This time can be for activities with mom, dad or another person that your child enjoys being with. Setting up a visual schedule with pictures of time blocks in the day for the baby’s feeding and sleeping will make the day more predictable for your child and help him/her know when his/her special time is coming up. You can also use a calendar to show any doctor appointments, when visitors are coming and any other special events. Using a timer also may help your child understand the concept of time – for example – “You can play by yourself for 10 minutes and then I will spend time with you for 10 minutes.”
INCORPORATE YOUR CHILD DURING FEEDING TIMES
Whether you are breast or bottle feeding, feeding your baby often takes a significant amount of time in your day. If you can include your child in some of that time by seating them beside you, perhaps with a snack of their own, they may not feel as left out. Some parents find it helpful to create a routine and find ways for their child to have fun during feeding times:
- Create a Busy Bag for your child with developmentally-appropriate activities and toys that you only bring out when you are feeding or tending to the baby. Activities may include coloring, stickers, Lego blocks, puzzles, look and find books, etc. Creating a unique activity bag gives your child something to look forward to.
- Ask your other children to pick out music to play during feeding.
- Consider reading a book to your other child while you are feeding the baby. Your child can be in charge of holding the book and turning the pages. Older children who are learning to read can read to you and the baby.
- Have your child gather supplies for diaper changes or burp clothes when you are ready for them.
- Create sensory bins for your child to quietly play in and explore during the feeding. Some ideas include: beans, rice or oats with cups and funnels, pompoms with a smaller container that has a cover and hole cut in it (children can practice putting the pompoms in the hole), sand and animals, and toy bugs hidden in rice with a magnifying glass.
TEACH YOUR CHILD WHAT TO DO, NOT FOCUS ON WHAT NOT TO DO
Think about all the little things that your other child can do with/for the baby. These might include getting you diapers/wipes, helping to soap up the baby’s feet in the tub-talking quietly to the baby, etc. Provide enough support to ensure he/she is successful and then provide specific praise in regards to their efforts (Instead of saying, “Joey, you’re such a great big brother,” say. “Joey, great job reading your sister a book while she was feeding!”). Try using visuals or pictures of things your child can help with to make it clear what “helping behaviors” are appropriate. If your child does not want to be involved in the baby’s care, do not push it, but simply praise “baby friendly” behavior (quiet voice, gentle hands, patiently waiting, etc.). Continue to read books and stories about babies and what it feels like to be a big brother or sister.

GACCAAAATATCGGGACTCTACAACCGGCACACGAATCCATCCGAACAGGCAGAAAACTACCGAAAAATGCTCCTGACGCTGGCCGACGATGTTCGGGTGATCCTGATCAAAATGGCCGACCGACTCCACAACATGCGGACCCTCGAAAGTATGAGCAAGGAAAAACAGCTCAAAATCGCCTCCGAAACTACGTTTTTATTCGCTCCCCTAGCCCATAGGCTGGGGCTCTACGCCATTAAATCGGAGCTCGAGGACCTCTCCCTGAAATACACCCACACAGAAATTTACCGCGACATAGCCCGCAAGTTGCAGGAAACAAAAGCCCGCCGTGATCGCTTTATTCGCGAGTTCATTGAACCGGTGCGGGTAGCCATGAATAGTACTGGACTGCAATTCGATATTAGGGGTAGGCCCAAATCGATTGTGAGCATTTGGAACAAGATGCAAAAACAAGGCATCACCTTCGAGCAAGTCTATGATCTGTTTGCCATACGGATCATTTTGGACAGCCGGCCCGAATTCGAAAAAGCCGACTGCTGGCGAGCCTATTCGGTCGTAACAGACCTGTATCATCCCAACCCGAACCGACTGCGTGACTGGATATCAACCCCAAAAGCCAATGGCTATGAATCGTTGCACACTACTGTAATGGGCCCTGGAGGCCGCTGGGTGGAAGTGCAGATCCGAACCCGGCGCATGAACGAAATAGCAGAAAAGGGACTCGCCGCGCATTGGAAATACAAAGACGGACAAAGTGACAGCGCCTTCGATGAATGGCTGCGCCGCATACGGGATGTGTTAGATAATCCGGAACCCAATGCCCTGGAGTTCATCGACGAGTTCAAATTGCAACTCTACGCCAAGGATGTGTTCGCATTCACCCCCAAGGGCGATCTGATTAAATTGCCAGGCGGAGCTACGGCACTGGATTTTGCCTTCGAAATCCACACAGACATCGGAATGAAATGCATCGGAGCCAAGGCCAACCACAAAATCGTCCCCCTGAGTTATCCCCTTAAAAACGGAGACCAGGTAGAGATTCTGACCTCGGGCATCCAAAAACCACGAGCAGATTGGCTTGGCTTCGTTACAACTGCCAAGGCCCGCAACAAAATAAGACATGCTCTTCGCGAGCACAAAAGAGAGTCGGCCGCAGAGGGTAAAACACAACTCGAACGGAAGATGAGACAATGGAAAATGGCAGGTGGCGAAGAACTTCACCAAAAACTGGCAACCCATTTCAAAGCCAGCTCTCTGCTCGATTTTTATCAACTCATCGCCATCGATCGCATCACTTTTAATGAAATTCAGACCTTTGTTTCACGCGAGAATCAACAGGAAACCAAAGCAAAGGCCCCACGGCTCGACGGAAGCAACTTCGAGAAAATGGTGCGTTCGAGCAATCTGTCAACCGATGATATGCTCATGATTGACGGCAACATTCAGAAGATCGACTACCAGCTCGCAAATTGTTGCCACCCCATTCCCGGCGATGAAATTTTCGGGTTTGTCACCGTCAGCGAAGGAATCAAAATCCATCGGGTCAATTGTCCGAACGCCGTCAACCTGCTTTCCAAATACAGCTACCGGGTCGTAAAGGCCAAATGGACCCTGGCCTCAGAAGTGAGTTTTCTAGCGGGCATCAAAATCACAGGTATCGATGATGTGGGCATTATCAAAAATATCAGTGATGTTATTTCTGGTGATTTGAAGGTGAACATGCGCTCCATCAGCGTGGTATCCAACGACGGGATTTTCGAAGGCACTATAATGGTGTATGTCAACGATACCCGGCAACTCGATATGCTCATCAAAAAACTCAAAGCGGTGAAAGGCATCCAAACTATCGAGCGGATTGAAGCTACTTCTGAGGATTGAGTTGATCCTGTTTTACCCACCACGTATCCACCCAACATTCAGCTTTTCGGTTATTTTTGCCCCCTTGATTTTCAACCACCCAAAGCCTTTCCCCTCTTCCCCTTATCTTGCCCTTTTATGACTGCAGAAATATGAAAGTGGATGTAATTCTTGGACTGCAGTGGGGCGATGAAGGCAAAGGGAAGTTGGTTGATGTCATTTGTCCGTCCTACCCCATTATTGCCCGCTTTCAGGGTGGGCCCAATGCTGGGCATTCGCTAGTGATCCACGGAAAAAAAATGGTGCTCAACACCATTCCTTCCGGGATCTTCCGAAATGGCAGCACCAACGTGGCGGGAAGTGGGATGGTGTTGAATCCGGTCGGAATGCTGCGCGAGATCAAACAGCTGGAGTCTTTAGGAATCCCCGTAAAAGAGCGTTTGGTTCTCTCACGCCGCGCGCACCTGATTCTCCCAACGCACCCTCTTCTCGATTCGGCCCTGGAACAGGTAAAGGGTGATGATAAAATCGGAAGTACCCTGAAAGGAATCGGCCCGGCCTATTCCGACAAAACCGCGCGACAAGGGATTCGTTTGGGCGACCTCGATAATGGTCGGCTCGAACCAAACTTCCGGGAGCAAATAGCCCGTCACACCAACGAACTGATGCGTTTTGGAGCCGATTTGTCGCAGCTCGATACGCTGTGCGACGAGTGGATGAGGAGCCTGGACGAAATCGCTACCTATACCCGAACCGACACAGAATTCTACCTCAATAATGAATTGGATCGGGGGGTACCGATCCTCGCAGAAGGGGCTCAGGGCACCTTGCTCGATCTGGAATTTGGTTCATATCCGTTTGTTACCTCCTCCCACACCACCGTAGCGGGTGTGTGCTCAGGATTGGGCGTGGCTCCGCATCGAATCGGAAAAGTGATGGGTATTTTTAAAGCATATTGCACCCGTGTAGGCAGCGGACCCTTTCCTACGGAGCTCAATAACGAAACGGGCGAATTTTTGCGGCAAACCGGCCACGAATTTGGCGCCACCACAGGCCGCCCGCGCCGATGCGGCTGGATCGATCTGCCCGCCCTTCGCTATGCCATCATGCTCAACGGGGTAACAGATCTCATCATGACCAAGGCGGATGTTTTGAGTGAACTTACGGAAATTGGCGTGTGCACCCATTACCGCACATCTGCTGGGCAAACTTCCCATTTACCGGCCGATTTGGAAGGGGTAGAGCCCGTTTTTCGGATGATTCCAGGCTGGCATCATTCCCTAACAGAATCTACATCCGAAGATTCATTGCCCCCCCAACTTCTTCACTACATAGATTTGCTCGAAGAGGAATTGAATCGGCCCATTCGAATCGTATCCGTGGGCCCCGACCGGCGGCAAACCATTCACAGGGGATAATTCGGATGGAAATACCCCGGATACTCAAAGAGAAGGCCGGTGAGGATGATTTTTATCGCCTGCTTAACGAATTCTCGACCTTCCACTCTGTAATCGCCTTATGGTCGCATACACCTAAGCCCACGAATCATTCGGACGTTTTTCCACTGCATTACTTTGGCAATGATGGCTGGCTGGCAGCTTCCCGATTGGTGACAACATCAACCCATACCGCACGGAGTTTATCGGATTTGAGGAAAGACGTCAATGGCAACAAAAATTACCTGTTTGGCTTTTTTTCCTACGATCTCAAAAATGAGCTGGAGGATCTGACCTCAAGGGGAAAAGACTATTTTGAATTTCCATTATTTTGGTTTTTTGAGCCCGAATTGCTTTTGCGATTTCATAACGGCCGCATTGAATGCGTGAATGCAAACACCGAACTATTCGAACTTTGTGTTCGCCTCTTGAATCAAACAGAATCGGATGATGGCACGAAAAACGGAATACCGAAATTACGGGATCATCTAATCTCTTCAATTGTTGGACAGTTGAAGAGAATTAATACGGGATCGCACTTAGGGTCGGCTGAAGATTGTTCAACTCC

USE FAMILY AND FRIENDS TO HELP YOU
With a first baby, most mothers try to sleep when the baby sleeps in order to catch up with missed sleep at night. When you have an older child, sleeping while that child is awake is unsafe for both the child and the baby. Use people within your support circle to try and schedule some time when someone can care for your older child while you catch up on the sleep you need or do something nice for yourself. Being well rested and taking care of your own needs will allow you to provide all the loving care your growing family requires.
Adapted from “Helping your Child with ASD Adjust to New Siblings” by the Surrey Place Centre